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How to Ensure Your Email Gets Delivered to Gmail Accounts

January 29, 2016

In the war against spam and email phishing scams, Google prides itself on the robust nature of its Gmail spam filters. The simple goal is to deliver only legitimate messages into its user’s inboxes. To obtain this goal the ‘filters’ applied to incoming email messages are constantly being refined and this can cause issues for the sender if they don’t know about or don’t follow the guidelines set out by Google.

In July 2015 Google updated their filters to make them smarter than ever, employing ‘machine learning’ to help remove sneaky spam/junk mail and phishing emails before they reached user inboxes. They also launched a new service for businesses that send emails, called Postmaster Tools - designed for qualified (by Google) high volume senders.

Aside from these advanced filters it is very important for business owners to understand what Google determines as email spam. Here are some of the top triggers for the filter:

  • Content – particular words or phrases used within the email can be deemed inappropriate.
  • Links – including links to blacklisted or spurious websites within the email.
  • The Source – a problem for websites hosted on shared IP addresses. If someone on the same IP address as you is spamming, you’ll be guilty by association.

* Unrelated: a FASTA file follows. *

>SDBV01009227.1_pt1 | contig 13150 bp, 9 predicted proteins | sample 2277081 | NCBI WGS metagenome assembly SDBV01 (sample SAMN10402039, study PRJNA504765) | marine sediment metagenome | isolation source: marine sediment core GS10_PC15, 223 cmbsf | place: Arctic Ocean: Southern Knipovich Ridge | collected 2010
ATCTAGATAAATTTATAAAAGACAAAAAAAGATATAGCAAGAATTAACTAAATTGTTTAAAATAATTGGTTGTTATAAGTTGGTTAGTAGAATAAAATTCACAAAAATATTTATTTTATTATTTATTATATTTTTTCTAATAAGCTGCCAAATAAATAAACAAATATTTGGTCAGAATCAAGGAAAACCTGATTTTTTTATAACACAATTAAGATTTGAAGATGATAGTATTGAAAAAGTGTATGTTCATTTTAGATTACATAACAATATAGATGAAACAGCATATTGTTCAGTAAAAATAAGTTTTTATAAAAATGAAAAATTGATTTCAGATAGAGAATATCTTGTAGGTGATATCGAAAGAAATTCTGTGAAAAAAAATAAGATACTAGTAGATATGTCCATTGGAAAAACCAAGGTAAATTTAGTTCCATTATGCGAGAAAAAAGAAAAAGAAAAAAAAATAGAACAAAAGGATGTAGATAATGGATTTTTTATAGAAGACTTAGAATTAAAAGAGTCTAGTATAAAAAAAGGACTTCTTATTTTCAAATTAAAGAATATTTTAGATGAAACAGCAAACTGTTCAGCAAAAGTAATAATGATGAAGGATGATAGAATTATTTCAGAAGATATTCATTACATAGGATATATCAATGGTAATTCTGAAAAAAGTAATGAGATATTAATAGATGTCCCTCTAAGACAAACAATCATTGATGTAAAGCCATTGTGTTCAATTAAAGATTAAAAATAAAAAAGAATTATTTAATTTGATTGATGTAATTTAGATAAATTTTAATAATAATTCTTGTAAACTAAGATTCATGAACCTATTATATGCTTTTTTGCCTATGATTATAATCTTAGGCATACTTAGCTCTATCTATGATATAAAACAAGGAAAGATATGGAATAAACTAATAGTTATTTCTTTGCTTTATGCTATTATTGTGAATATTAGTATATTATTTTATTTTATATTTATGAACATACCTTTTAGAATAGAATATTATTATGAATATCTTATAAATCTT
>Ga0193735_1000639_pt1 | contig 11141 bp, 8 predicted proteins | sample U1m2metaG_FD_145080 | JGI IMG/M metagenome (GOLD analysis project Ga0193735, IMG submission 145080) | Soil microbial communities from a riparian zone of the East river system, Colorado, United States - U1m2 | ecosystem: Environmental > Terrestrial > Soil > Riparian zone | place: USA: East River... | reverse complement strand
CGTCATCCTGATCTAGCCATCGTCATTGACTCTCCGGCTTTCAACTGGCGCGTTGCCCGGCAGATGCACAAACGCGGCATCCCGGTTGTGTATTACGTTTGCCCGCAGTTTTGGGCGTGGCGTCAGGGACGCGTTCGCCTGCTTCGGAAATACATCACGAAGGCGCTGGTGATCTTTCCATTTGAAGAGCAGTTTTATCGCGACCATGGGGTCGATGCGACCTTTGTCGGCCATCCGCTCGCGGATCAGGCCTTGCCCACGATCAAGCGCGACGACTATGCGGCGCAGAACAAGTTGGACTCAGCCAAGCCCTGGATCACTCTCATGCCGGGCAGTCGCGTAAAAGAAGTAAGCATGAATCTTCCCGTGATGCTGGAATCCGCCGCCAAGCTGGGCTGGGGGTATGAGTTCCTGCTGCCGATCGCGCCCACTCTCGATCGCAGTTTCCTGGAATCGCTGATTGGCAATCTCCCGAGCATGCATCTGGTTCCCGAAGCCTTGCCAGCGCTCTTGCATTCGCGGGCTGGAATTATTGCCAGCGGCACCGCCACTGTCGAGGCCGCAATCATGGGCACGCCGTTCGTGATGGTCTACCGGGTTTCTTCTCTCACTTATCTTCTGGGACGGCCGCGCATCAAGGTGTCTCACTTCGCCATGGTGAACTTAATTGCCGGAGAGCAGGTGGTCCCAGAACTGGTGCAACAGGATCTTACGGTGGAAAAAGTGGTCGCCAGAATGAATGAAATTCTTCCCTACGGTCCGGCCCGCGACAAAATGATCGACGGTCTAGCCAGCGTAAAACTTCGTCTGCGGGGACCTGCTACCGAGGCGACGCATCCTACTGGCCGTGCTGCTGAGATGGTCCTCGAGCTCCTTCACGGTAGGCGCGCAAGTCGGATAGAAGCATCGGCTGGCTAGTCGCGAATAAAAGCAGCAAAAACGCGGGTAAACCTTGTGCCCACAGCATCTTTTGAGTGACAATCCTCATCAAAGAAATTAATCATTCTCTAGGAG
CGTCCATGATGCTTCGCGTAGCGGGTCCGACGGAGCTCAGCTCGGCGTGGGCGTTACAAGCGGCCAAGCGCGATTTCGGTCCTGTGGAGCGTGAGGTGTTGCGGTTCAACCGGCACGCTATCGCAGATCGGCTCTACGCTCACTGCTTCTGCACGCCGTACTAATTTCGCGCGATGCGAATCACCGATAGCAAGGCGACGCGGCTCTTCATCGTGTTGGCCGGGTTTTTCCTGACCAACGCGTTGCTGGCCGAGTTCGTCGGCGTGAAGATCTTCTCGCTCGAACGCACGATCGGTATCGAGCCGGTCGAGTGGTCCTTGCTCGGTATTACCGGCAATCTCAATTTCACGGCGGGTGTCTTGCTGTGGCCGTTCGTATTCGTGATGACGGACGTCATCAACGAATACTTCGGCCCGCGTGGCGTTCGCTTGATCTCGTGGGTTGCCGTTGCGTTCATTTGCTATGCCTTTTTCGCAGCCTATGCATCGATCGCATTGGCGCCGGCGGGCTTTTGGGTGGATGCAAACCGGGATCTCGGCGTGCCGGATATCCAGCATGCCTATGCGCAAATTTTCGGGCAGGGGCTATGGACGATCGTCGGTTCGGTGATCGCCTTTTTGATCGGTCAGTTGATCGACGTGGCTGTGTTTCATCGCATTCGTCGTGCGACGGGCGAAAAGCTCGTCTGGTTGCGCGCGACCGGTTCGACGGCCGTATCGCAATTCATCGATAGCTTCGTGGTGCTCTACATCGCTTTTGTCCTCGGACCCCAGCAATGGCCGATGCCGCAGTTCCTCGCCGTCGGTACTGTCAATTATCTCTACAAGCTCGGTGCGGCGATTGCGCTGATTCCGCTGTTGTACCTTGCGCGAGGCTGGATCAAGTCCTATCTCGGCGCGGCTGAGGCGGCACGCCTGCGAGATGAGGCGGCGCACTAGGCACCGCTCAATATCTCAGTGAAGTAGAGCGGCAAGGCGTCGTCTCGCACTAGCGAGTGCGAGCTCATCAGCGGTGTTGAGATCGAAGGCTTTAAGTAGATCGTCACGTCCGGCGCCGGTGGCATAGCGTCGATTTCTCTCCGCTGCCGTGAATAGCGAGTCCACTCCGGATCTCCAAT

• Headers – inconsistencies in the ‘From:’ and ‘Reply to:’ addresses.
  • Engagement - the way email recipients handle emails - do they mark them as spam, delete immediately or not open them?
  • Authentication & Identification – if Google can’t identify the sender, the email will likely end up in the spam folder.

It is the last point that I’d like to discuss further in this post but before I do here are some simple things that you can do to start eliminating any problems you might be experiencing:

  1. Content – make sure your content isn’t likely to raise any red flags by avoiding spammy words like ‘mortgage’, ‘free’, ‘click here’. Make sure you have a good text to image ratio – if Google can’t read text in your email they’ll likely mark it as spam. And never link out to inappropriate websites.
  2. Recipient authorisation - ask your recipients to add your ‘From:’ address to their contacts. This will tell Gmail that the message is indeed wanted. If you are capturing leads on your website and sending verification emails, for example, then make sure the success messages that are returned give clear instructions on where to look for the email (it could possibly have ended up in the spam folder) and ask your website visitor to consider adding your email address to their contacts to ensure they always receive your emails.
  3. The ‘Not Spam’ button – if a wanted email does arrive in the Spam folder ask the recipient to click the ‘Not Spam’ button. This will help Google categorise the email next time.
  4. Header Consistency - Use the same address in the ‘From:’ header on every email you send.

So back to my point above. Google recommend an Authentication and Identification protocol for all business owners that use their domain for sending email. So that Gmail can identify your business the following should be considered at server level: